There was one particular idea which drew a lot of applause from the audience at the Conservative Party Conference in Birmingham this week. It featured in the speeches of both the Home Secretary and the Prime Minister, and is already pretty much assured to be a centre-piece of the Tory manifesto next year.
And, indeed, today their plans have been published pre-emptively by legal blogger Jack of Kent.
Yes, I am talking about the plans to repeal the Human Rights Act. But what the Conservative Party want to do goes far beyond repealing a single piece of legislation. What they want to do is tear down the British legal system, built up over centuries, and to hobble the rights of its citizens. What they want to do terrifies me to my core, something I don’t say lightly.
And it should terrify every single person living in the United Kingdom today.
I suspect that a large amount of the applause given to pledges to dismantle human rights law stems from ignorance. I don’t mean that as an insult — I am not a lawyer myself, but I have studied the law, something which necessarily everyone cannot do. Indeed, I believe that there is only a small hardcore of people who understand what these proposals would truly mean, and support them nonetheless.
It starts with a misunderstanding of what the Human Rights Act is, a misunderstanding wilfully propagated by those who wish it destroyed. See, the Human Rights Act 1998 contains no human rights law. Not a single right is contained within its clauses. Instead, what it does is give British courts the ability to apply human rights law which stems from the European Convention on Human Rights (ECHR).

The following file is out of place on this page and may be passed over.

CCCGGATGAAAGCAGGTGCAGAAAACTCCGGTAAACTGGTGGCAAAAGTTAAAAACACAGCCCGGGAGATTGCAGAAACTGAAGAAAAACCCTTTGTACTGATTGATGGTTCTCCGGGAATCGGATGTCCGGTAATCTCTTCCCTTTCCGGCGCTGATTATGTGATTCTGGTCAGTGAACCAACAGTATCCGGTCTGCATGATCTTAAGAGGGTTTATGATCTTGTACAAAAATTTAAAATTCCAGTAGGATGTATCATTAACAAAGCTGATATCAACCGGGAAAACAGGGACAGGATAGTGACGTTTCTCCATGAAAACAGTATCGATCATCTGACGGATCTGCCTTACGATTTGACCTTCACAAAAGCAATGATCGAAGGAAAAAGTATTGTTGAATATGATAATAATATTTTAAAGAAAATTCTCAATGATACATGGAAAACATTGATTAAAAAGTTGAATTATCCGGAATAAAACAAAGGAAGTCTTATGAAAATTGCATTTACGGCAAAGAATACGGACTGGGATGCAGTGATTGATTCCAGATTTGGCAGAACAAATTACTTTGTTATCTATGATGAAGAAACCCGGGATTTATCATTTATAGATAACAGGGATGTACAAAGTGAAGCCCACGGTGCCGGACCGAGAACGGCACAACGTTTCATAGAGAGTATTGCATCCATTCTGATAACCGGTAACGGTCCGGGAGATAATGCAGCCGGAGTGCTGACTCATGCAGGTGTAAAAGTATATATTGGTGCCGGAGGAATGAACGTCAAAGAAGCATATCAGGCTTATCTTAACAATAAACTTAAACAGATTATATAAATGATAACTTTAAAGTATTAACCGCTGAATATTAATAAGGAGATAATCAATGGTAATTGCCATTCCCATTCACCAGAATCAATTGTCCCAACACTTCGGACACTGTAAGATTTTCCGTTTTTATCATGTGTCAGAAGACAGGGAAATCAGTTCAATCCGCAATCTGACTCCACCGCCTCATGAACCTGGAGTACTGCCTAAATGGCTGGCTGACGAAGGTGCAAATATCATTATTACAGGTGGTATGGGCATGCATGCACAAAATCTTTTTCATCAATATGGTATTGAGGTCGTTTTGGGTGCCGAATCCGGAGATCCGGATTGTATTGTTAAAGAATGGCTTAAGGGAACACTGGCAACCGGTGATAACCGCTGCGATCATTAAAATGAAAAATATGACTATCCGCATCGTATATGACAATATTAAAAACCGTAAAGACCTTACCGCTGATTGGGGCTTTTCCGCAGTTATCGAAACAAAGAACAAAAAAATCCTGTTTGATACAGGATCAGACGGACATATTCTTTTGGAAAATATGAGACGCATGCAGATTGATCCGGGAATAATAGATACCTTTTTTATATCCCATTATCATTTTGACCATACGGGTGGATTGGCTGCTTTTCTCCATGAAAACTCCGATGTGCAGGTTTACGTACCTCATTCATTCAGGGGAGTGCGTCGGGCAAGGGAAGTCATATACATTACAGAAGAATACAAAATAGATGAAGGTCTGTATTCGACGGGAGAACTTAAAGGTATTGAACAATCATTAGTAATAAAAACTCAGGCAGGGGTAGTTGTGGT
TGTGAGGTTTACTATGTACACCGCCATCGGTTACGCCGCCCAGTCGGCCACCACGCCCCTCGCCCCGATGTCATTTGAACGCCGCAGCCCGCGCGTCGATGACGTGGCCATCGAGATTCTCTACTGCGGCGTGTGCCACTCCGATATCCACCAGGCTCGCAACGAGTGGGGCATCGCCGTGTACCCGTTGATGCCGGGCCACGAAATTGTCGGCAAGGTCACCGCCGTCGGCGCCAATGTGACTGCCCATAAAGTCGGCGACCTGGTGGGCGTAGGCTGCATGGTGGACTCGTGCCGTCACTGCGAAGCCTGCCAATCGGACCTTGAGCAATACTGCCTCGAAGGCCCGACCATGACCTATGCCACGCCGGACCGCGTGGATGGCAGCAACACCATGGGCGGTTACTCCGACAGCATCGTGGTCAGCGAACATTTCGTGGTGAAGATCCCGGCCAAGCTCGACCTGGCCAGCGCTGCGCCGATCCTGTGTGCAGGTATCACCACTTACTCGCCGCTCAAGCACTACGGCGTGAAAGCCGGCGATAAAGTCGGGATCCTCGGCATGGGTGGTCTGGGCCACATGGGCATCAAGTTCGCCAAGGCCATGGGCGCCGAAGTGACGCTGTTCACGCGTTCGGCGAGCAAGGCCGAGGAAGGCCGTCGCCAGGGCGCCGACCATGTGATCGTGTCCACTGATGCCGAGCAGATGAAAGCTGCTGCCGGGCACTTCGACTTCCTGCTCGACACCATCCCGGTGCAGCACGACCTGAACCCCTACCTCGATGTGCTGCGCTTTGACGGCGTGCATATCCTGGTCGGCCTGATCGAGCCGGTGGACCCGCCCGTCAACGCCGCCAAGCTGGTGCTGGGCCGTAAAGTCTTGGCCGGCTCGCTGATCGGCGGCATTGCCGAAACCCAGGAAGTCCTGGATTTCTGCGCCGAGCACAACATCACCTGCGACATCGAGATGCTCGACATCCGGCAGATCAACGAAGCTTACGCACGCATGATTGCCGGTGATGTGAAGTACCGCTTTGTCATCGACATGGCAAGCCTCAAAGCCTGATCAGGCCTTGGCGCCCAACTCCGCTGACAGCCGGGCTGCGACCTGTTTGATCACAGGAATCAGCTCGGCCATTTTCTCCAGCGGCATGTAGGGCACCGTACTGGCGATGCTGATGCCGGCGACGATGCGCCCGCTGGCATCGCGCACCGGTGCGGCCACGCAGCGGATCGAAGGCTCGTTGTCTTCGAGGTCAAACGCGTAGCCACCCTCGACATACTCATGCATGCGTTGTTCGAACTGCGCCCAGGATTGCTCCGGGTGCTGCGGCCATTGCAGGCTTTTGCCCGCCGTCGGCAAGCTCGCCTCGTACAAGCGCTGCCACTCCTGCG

The reason for doing this was less about bringing the rights within the ECHR into British Law (it was a part of British law long before that), but instead curbing the number of appeals to the European Court of Human Rights (ECtHR), and reducing the cost to the taxpayer.
So, if any government were to repeal the HRA, that would not disapply human rights law in Britain. Because we are still signatories to the ECHR, and the case law which stems from it is still a part of our legal system. All that would happen is that more cases would go to the court in Strasbourg, and the Ministry of Justice would have to find a whole load more money.
And so, if the pledge was simply to repeal the act, then I would call the Tory Party idiots and move on. But that’s not the extent of it. What is being pursued by the present senior party of the government is much, much worse.
The draft proposals published by Jack of Kent includes a raft of measures to completely reshape human rights law in this country. To the point of legal vandalism. Firstly, they want to make judgements of the ECtHR merely “advisory” to British courts. As wiser folks than I have pointed out, this would be a complete contravention of the convention, and would likely result in us having to be expelled. For comparison, if Russia did something like this, every corner of the free world would condemn them, and economic sanctions would be quickly raised.